General-at-Sea Blake

Tuesday, March 16th, 2010

The Father of the Royal Navy, Admiral Robert Blake, was then known not as Admiral Blake, but as General-at-Sea Blake:

Blake’s business was to demand reparation for all the injuries done to the English during the civil wars. Casting anchor before Leghorn, he exacted from the Duke of Tuscany satisfaction for the losses which English commerce had sustained from him. He then sailed to Algiers, and demanded, and obtained, reparation for the robberies committed upon the English by the pirates of that place, and the release of the captives of his nation.

He next appeared before Tunis, and having there made the same demands, the Dey answered him with scorn, and bade him behold his castles. Blake’s answer to this bravado soon convinced the Dey that times were changed since Buckingham was Lord High Admiral of England. He sailed into the harbour within musket-shot of the castles, and tore them in pieces with his artillery; he then sent out his long boats, well manned, and burned every ship which lay there.” This bold action,” says Hume, “which its very temerity, perhaps, rendered safe, was executed with little loss, and filled all that part of the world with the renown of English valour.” He sent home, it is said, sixteen ships laden with the effects which he had received from several States, and no doubt in part with the English captives whom he had restored to liberty. One can hardly imagine a stranger scene than the casual presence of some of those liberated English captives, and of some of his old seamen who had shared in his unexampled achievements, in St. Margaret’s churchyard, on that memorable day, when the bones of the hero were taken from their grave and cast, like those of a masterless dog, into a pit, where they still lie.

The respect with which Blake obliged all foreigners to treat his countrymen, appears, as Dr. Johnson has observed, from the story told by Bishop Buniet, which has been often repeated since. When Blake lay before Malaga, before the war broke out with Spain, some of his sailors went ashore, and, meeting a procession of the Host, not only refused to pay any respect to it, but laughed at those who did. The people, incited by one of the priests to resent this indignity, fell upon them and beat them severely. When they returned to their ship, they complained of their ill-treatment; upon which Blake sent to demand the priest who had set the people on. The viceroy answered that, having no authority over the priests, he could not send him; to which Blake replied, “that he did not inquire into the extent of the viceroy’s authority, but that if the priest were not sent within three hours, he would burn the town.”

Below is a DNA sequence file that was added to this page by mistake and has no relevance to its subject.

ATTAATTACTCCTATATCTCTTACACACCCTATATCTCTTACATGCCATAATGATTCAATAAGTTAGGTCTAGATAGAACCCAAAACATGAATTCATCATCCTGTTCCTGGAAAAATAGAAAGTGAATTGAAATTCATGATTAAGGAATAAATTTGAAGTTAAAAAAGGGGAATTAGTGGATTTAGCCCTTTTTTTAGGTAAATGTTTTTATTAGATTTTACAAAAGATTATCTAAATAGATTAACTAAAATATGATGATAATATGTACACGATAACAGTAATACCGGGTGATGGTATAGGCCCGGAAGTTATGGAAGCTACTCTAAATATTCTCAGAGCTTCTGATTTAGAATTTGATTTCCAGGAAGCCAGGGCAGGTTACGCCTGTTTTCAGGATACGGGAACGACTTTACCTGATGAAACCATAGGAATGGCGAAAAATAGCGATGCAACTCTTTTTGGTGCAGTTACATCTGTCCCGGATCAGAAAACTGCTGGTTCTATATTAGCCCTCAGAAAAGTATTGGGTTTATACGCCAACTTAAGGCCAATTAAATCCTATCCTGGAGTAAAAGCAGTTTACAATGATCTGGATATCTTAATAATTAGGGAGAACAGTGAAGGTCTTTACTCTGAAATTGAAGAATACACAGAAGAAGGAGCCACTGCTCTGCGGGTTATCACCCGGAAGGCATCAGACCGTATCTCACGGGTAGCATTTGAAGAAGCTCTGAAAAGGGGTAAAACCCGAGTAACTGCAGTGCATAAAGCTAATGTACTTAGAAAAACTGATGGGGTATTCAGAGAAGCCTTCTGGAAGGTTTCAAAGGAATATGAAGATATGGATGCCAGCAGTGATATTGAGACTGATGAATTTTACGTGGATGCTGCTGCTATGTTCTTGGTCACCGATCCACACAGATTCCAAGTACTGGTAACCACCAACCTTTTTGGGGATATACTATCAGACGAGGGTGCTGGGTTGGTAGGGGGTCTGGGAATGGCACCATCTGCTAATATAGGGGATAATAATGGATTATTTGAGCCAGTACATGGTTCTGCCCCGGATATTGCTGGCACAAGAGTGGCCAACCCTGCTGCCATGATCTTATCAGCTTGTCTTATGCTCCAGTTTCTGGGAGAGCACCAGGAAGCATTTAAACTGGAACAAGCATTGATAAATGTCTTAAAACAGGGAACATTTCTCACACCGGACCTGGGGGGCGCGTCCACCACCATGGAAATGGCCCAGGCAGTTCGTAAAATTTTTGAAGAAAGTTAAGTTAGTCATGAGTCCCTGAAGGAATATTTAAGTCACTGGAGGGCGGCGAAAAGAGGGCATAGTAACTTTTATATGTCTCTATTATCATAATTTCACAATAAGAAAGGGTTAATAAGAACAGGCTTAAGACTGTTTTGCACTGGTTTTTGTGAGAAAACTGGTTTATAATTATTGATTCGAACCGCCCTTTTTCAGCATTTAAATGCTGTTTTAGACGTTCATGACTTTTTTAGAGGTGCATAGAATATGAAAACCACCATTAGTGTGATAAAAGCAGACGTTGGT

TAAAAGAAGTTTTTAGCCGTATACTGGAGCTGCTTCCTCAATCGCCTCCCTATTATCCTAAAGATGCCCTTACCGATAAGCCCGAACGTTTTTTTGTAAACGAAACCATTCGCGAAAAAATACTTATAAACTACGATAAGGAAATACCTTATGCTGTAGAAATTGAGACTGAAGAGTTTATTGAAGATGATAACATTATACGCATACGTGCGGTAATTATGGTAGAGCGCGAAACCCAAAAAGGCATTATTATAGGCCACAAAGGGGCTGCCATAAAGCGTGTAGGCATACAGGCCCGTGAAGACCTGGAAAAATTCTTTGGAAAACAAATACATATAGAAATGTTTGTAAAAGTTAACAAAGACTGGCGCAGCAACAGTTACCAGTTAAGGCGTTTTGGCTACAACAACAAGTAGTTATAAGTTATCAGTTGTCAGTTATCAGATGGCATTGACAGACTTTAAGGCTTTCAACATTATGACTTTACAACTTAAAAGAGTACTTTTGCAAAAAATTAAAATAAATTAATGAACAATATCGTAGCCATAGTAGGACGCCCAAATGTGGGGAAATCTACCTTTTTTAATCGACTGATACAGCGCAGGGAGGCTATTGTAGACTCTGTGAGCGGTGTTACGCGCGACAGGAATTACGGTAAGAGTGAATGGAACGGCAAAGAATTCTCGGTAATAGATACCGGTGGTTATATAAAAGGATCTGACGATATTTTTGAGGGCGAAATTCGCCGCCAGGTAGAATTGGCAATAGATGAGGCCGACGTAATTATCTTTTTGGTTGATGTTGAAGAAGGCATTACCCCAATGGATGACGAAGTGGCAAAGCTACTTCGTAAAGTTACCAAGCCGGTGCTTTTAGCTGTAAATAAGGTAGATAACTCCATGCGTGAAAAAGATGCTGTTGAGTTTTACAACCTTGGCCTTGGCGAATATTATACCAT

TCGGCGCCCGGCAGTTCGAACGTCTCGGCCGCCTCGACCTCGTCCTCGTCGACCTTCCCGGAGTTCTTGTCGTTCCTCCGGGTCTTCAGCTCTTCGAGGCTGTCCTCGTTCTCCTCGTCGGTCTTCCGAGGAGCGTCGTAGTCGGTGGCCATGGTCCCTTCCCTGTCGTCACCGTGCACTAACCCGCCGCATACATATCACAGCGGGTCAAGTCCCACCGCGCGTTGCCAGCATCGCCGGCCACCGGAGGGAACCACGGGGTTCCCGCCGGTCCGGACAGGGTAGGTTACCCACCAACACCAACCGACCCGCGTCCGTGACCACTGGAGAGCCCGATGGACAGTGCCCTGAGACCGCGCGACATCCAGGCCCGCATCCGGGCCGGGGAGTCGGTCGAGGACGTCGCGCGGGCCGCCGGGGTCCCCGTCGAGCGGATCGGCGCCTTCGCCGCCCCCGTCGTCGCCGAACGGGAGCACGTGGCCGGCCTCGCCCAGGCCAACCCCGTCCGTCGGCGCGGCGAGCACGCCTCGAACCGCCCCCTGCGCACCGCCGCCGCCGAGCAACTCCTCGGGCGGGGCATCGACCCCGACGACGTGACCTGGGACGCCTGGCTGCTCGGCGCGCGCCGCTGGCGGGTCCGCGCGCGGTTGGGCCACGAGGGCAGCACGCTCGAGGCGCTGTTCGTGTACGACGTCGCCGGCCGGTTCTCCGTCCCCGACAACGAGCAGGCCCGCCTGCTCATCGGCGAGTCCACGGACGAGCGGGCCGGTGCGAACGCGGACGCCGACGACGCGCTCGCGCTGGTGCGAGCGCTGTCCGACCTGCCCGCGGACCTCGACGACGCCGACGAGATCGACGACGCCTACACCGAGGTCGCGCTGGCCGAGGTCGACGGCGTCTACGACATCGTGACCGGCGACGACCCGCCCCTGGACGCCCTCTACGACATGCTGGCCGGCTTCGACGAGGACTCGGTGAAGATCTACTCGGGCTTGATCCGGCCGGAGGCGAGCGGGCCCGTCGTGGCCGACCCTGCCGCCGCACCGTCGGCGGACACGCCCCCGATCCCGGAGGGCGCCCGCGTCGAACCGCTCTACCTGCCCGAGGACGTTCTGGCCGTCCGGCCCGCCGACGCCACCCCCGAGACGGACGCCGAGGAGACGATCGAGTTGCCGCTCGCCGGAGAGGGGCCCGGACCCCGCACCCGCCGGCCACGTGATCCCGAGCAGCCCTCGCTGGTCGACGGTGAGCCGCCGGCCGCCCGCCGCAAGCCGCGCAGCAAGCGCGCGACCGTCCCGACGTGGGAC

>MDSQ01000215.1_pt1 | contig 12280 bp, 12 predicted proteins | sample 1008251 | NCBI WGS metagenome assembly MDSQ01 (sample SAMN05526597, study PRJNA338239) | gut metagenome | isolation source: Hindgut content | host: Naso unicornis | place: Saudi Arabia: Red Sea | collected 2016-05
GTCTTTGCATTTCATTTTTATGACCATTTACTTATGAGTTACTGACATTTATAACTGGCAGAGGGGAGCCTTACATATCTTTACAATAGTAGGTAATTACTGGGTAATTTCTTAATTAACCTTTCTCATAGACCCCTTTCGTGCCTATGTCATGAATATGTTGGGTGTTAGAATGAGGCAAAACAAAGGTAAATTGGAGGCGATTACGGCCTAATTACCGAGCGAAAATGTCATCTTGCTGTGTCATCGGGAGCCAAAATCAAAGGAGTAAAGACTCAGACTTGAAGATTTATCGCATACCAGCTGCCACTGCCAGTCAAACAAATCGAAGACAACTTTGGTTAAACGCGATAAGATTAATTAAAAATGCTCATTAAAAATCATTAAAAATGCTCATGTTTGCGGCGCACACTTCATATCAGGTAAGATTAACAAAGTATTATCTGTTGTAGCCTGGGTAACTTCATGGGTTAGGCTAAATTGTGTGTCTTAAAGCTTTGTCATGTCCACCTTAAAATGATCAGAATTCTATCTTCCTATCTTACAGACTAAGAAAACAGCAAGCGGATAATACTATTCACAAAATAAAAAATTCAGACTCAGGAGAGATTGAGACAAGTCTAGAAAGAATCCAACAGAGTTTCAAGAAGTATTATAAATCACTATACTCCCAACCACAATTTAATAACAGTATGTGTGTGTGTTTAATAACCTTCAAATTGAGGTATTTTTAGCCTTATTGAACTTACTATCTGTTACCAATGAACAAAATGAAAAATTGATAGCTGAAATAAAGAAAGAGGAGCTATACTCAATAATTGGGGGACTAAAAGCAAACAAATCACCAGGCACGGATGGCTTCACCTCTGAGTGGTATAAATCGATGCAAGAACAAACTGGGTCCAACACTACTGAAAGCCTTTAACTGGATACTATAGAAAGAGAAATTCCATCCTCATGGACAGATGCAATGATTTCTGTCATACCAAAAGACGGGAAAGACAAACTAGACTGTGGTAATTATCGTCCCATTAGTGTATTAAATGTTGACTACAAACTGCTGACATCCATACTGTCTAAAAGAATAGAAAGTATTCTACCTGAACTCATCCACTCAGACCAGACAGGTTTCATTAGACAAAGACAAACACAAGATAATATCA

The viceroy then sent the priest, who pleaded the provocation given by the seamen. Blake answered, that if he had complained to him, he would have punished them severely, for he would not have his men affront the established religion of any place; but that he was angry that the Spaniards should assume that power, for he would have all the world know “that an Englishman was only to be punished by an Englishman.” So having used the priest civilly, he sent him back. This conduct greatly pleased Cromwell. He read the letter in council with great satisfaction, and said, “he hoped to make the name of an Englishman as great as ever that of a Roman had been.”

Blake certainly seems fearless:

On the 13th of April, 1657, he departed from Cadiz, and on the 20th arrived at Santa Cruz Bay, in which he found the Spanish fleet of sixteen ships disposed in a very formidable position. Blake had twenty-five ships; but the bay of Santa Cruz, shaped like a horseshoe, was defended at the entrance by a strong castle, well provided with cannon, and in the inner circuit with seven forts, all united by a line of communication, manned with musqueteers. The Spanish admiral drew up all his smaller ships close to the shore, and stationed six great galleons with their broadsides to the sea.

This formidable aspect of things, which those who did not know Blake might have thought would at least make him pause before beginning his attack, whatever sense of the danger “of the enterprise it may have produced, caused no irresolution. And the wind, blowing full into the bay, in a moment brought him among the thickest of his enemies. Here, having, with his twenty-five sail, fought for four hours with seven forts, a castle, and sixteen ships, of six of which the least was bigger than the biggest of his own ships, he silenced the castle and forts, and destroyed the whole of the Spanish fleet. The Spaniards abandoned their ships, which were sunk or burned, with all their treasure; the English ships being too much shattered in the fight to bring them away. And then the wind, suddenly shifting, carried them out of the bay.

“The whole action,” says Clarendon, ” was so incredible, that all men who knew the place wondered that any sober man, with what courage soever endowed, would ever have undertaken it; and they could hardly persuade themselves to believe what they had done; while the Spaniards comforted themselves with the belief that they were devils and not men who had destroyed them in such a manner. So much a strong resolution of bold and courageous men can bring to pass, that no resistance or advantage of ground can disappoint them; and it can hardly be imagined how small a loss the English sustained in this unparalleled action, not one ship being left behind, and the killed and wounded not exceeding two hundred men; when the slaughter on board the Spanish ships and on shore was incredible.”

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